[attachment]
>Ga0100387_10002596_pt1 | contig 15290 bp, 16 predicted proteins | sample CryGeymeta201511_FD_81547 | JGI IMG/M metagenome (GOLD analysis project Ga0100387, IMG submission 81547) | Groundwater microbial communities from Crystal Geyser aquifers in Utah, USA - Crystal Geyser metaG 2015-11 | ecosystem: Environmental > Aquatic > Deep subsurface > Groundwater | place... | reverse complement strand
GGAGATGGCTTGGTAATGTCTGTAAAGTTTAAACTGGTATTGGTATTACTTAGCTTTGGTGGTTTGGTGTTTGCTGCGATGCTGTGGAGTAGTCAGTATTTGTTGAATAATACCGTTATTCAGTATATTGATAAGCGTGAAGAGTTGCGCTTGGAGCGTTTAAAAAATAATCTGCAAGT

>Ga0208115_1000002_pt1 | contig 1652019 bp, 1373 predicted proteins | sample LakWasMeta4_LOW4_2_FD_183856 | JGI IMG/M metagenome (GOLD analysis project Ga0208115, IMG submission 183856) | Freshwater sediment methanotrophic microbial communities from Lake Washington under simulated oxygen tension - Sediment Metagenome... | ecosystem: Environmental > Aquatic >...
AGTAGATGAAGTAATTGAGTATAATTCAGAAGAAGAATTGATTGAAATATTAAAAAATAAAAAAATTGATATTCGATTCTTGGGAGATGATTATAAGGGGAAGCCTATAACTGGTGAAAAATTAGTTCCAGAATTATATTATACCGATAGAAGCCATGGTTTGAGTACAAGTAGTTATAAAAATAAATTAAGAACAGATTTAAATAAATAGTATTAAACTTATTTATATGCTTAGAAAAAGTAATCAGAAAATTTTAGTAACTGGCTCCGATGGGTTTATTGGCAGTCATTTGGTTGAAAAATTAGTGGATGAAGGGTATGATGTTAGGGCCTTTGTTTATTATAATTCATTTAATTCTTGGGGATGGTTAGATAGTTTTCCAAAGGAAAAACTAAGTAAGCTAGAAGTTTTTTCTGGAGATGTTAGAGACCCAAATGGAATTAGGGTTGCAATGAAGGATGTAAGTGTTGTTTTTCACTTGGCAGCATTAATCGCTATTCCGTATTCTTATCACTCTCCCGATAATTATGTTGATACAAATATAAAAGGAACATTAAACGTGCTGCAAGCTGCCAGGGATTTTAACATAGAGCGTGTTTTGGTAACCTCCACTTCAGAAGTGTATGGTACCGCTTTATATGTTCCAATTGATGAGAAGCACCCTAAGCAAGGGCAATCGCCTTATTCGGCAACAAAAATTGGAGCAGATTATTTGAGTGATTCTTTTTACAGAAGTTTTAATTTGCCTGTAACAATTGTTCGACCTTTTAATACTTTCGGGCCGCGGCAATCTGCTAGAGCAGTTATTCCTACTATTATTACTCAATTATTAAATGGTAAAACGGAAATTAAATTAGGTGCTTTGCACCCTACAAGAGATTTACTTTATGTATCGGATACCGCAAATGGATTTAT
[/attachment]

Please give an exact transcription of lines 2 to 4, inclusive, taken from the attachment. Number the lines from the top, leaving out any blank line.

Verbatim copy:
GGAGATGGCTTGGTAATGTCTGTAAAGTTTAAACTGGTATTGGTATTACTTAGCTTTGGTGGTTTGGTGTTTGCTGCGATGCTGTGGAGTAGTCAGTATTTGTTGAATAATACCGTTATTCAGTATATTGATAAGCGTGAAGAGTTGCGCTTGGAGCGTTTAAAAAATAATCTGCAAGT

>Ga0208115_1000002_pt1 | contig 1652019 bp, 1373 predicted proteins | sample LakWasMeta4_LOW4_2_FD_183856 | JGI IMG/M metagenome (GOLD analysis project Ga0208115, IMG submission 183856) | Freshwater sediment methanotrophic microbial communities from Lake Washington under simulated oxygen tension - Sediment Metagenome... | ecosystem: Environmental > Aquatic >...
AGTAGATGAAGTAATTGAGTATAATTCAGAAGAAGAATTGATTGAAATATTAAAAAATAAAAAAATTGATATTCGATTCTTGGGAGATGATTATAAGGGGAAGCCTATAACTGGTGAAAAATTAGTTCCAGAATTATATTATACCGATAGAAGCCATGGTTTGAGTACAAGTAGTTATAAAAATAAATTAAGAACAGATTTAAATAAATAGTATTAAACTTATTTATATGCTTAGAAAAAGTAATCAGAAAATTTTAGTAACTGGCTCCGATGGGTTTATTGGCAGTCATTTGGTTGAAAAATTAGTGGATGAAGGGTATGATGTTAGGGCCTTTGTTTATTATAATTCATTTAATTCTTGGGGATGGTTAGATAGTTTTCCAAAGGAAAAACTAAGTAAGCTAGAAGTTTTTTCTGGAGATGTTAGAGACCCAAATGGAATTAGGGTTGCAATGAAGGATGTAAGTGTTGTTTTTCACTTGGCAGCATTAATCGCTATTCCGTATTCTTATCACTCTCCCGATAATTATGTTGATACAAATATAAAAGGAACATTAAACGTGCTGCAAGCTGCCAGGGATTTTAACATAGAGCGTGTTTTGGTAACCTCCACTTCAGAAGTGTATGGTACCGCTTTATATGTTCCAATTGATGAGAAGCACCCTAAGCAAGGGCAATCGCCTTATTCGGCAACAAAAATTGGAGCAGATTATTTGAGTGATTCTTTTTACAGAAGTTTTAATTTGCCTGTAACAATTGTTCGACCTTTTAATACTTTCGGGCCGCGGCAATCTGCTAGAGCAGTTATTCCTACTATTATTACTCAATTATTAAATGGTAAAACGGAAATTAAATTAGGTGCTTTGCACCCTACAAGAGATTTACTTTATGTATCGGATACCGCAAATGGATTTAT